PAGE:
Jump Cannon left stellar classes P and Q, which are used for planetary nebulae and novae and pulsars respectively.
It was originally thought that for stellar classes G to M there was a significant difference in dwarfs and giants, in terms of size and temperature, and being beyond distinguishable for earlier stellar classes. However, with the discovery of subdwarf O and B stars, this has proved to apply to classes O and B as well. White dwarfs are the dwarf counterparts of classes A and F in terms of average temperature, though they now belong to an entirely different class (D).
"Late-type" stars refer to classes F, G, K, and M, and the cooler subclasses of any class (such as G5-G9). "Early-type" refers to classes O, B, and A and the hotter subclases of any class. Thus "early" means hotter, and "late" means cooler. These terms were derived from an obsolete model of stellar evolution based on the Kelvin-Helmholtz mechanism, where stars started as red giants, before contracting into blue main-sequence stars and finally into red dwarfs. This model was rendered obsolete by the discovery that stars are powered by nuclear fusion. However, the terms "early" and "late", based on the model's timescale, were carried on, beyond the demise of the theory on which they were based.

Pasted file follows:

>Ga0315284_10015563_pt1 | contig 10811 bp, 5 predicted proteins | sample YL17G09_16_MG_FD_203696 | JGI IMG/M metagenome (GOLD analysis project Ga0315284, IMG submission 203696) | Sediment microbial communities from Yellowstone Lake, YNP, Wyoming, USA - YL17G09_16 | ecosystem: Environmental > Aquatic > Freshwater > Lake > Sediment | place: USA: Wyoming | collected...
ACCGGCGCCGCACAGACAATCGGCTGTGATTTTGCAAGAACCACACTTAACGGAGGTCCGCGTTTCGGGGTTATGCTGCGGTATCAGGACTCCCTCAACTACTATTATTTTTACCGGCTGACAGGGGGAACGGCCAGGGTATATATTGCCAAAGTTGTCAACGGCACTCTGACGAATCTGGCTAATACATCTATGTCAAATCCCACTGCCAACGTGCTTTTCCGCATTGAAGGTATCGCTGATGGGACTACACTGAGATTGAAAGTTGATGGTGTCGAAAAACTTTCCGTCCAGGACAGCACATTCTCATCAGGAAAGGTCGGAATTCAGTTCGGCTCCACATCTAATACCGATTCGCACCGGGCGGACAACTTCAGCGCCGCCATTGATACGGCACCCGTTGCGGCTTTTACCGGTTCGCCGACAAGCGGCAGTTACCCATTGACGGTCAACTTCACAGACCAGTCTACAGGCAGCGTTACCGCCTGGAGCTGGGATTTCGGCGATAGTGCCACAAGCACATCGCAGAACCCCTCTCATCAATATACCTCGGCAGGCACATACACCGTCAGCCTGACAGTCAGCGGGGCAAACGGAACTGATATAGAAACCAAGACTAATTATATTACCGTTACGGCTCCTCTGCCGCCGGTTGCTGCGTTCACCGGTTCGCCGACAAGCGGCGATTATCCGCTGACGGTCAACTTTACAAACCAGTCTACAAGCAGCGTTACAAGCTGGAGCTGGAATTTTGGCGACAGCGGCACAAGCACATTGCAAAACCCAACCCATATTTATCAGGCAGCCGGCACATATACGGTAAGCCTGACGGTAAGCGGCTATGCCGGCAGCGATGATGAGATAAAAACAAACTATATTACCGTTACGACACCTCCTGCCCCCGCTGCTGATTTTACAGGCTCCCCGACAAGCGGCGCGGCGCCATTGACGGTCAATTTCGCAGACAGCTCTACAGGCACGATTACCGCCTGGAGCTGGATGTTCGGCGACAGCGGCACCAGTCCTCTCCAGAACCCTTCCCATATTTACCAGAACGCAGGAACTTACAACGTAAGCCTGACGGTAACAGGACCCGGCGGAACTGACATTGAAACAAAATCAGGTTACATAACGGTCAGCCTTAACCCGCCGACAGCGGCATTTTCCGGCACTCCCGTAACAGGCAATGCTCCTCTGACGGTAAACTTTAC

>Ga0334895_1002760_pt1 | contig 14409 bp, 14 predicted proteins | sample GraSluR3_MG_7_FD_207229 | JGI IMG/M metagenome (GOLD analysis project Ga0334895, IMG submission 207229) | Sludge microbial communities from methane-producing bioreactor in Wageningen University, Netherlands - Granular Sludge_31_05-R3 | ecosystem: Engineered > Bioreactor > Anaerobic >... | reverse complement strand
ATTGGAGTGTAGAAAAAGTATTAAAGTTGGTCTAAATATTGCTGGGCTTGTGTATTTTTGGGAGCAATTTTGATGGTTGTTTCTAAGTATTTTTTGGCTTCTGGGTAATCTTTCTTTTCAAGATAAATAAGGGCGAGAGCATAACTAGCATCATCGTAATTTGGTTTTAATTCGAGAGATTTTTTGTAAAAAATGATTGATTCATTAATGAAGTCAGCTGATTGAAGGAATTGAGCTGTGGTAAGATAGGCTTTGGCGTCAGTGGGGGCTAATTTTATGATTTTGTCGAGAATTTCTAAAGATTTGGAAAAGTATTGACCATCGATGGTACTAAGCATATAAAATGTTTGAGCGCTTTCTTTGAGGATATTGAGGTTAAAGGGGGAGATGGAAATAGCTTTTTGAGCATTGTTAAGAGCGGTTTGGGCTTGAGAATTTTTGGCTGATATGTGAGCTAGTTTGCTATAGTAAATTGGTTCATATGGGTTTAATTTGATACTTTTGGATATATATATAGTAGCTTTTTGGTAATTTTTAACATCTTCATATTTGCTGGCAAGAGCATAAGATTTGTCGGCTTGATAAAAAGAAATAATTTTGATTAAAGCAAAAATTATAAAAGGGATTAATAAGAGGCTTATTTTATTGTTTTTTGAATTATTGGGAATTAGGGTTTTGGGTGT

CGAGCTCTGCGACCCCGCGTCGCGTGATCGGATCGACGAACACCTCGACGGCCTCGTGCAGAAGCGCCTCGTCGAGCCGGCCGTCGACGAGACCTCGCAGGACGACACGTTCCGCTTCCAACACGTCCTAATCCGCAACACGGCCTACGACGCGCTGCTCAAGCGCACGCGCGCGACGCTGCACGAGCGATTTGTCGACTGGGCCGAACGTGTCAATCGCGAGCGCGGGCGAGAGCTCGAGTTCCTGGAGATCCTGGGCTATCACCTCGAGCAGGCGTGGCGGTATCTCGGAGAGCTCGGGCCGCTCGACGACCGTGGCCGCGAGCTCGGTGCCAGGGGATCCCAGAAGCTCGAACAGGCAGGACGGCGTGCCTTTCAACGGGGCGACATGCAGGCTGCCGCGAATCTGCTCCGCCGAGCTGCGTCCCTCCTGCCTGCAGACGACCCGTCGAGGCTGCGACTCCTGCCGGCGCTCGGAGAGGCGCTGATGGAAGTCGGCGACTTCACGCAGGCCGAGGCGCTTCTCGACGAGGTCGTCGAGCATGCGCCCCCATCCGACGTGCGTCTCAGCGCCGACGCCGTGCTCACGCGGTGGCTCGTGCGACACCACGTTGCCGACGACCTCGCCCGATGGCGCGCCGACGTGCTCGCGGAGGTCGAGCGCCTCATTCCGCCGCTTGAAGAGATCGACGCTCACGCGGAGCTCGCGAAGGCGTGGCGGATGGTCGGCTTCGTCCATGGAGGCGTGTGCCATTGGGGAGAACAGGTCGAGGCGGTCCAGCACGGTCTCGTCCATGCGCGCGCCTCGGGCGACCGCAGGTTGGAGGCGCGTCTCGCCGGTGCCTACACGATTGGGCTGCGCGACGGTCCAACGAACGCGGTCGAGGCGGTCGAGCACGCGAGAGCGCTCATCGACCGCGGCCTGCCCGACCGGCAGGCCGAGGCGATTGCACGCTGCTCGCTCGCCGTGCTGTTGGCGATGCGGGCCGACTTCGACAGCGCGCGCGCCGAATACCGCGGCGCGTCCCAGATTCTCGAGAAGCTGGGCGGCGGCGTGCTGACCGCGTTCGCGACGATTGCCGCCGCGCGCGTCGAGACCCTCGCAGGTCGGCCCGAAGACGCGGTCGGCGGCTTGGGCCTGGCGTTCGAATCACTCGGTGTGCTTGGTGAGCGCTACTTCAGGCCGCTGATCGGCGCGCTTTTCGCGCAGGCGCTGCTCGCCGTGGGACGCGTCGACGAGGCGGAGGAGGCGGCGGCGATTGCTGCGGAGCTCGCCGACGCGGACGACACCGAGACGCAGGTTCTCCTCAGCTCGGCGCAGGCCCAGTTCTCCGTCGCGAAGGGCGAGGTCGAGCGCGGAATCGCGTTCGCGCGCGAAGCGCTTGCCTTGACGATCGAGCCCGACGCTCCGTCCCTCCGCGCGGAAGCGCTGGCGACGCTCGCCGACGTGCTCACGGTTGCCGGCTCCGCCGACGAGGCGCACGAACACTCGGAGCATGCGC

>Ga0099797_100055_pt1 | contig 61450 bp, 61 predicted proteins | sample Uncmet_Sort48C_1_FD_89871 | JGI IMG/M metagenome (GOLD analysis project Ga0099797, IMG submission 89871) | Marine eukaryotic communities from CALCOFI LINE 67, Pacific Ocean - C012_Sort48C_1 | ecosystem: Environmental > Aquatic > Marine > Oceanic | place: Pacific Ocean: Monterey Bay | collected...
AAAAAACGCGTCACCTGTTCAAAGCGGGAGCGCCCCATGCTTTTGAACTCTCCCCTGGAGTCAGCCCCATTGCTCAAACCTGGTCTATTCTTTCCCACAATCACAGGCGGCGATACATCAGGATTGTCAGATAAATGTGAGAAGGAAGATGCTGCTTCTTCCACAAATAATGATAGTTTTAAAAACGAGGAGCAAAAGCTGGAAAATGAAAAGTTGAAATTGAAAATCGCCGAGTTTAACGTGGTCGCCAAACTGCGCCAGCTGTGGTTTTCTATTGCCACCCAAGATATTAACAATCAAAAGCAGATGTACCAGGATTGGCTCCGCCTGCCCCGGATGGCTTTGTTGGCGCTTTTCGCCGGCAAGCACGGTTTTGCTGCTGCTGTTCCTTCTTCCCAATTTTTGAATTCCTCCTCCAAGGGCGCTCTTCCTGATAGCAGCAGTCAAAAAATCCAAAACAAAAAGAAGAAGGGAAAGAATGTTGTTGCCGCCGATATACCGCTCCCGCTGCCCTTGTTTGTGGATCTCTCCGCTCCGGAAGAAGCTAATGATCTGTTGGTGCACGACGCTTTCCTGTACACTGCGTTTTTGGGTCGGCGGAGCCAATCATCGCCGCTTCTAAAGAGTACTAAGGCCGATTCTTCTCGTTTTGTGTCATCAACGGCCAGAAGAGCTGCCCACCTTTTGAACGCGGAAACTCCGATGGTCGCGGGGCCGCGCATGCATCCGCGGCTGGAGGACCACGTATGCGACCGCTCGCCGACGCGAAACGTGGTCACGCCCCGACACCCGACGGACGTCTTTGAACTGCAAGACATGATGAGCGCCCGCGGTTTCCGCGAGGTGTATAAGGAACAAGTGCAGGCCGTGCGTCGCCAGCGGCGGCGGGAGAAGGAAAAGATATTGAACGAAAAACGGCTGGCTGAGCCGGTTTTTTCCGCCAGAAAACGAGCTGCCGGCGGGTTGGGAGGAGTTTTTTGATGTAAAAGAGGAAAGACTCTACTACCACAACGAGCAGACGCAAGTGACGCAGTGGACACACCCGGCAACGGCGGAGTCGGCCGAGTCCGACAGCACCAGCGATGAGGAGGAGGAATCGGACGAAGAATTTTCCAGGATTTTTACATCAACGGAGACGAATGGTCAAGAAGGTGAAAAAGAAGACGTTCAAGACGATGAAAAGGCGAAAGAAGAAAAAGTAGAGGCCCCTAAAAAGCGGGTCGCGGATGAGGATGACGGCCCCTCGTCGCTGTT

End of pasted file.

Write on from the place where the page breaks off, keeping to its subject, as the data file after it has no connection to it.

|Actual apparent color||Mass(solar masses)||Radius(solar radii)||Luminosity
|Fraction of all|
|O||≥ 33,000 K||blue||blue||≥ 16 M☉||≥ 6.6 R☉||≥ 30,000 L☉||Weak||~0.00003%|
|B||10,000–33,000 K||blue white||deep blue white||2.1–16 M☉||1.8–6.6 R☉||25–30,000 L☉||Medium||0.13%|
|A||7,500–10,000 K||white||blue white||1.4–2.1 M☉||1.4–1.8 R☉||5–25 L☉||Strong||0.6%|
|F||6,000–7,500 K||yellow white||white||1.04–1.4 M☉||1.15–1.4 R☉||1.5–5 L☉||Medium||3%|
|G||5,200–6,000 K||yellow||yellowish white||0.8–1.04 M☉||0.96–1.15 R☉||0.6–1.5 L☉||Weak||7.6%|
|K||3,700–5,200 K||orange||pale yellow orange||0.45–0.8 M☉||0.7–0.96 R☉||0.08–0.6 L☉||Very weak||12.1%|
|M||2,000–3,700 K||red||light orange red||≤ 0.45 M☉||≤ 0.7 R☉||≤ 0.08 L☉||Very weak||76.45%|
|R||1,300–2,000 K||red||red||Unknown||Unknown||Unknown||Very weak||Unknown|
|N||1,300–2,000 K||red||red||Unknown||Unknown||Unknown||Very weak||Unknown|
|S||1,300–2,000 K||red||red||Unknown||Unknown||Unknown||Very weak||Unknown|
||Secchi's original classification||Draper Classification Equivalent||Temperature
|Percentage (%) of known stars||Relevant image|
|Early-type||LBV (luminous blue variable)||V
(according to Edward Charles Pickering)
|n/a||7,500 to 50,000||0.000033|
|O||O||30,000 to 50,000 (giants) 40,000 to 100,000 (dwarfs)|
|B||I (Orion subtype), V (Be stars)||B||10,000 to 30,000 (giants)
20,000 to 40,000 (dwarfs)
|A||I||A, C, D||7,500 to 10,000 (giants)
3,000 to 250,000 (dwarfs; see below)
|F||E, F||6,000 to 7,500 (giants)
3,000 to 250,000 (dwarfs; see below)
|G||II||G, H, I||5,000 to 6,000 (giants)
5,700 to 6,400 (dwarfs)
|K||K, L||4,000 to 5,000 (giants)
4,800 to 5,500 (dwarfs)
|Late-type||M||III||M||2,000 to 4,000 (giants)
3,400 to 4,000 (dwarfs)
||IV||N||3,000 to 5,000||unknown|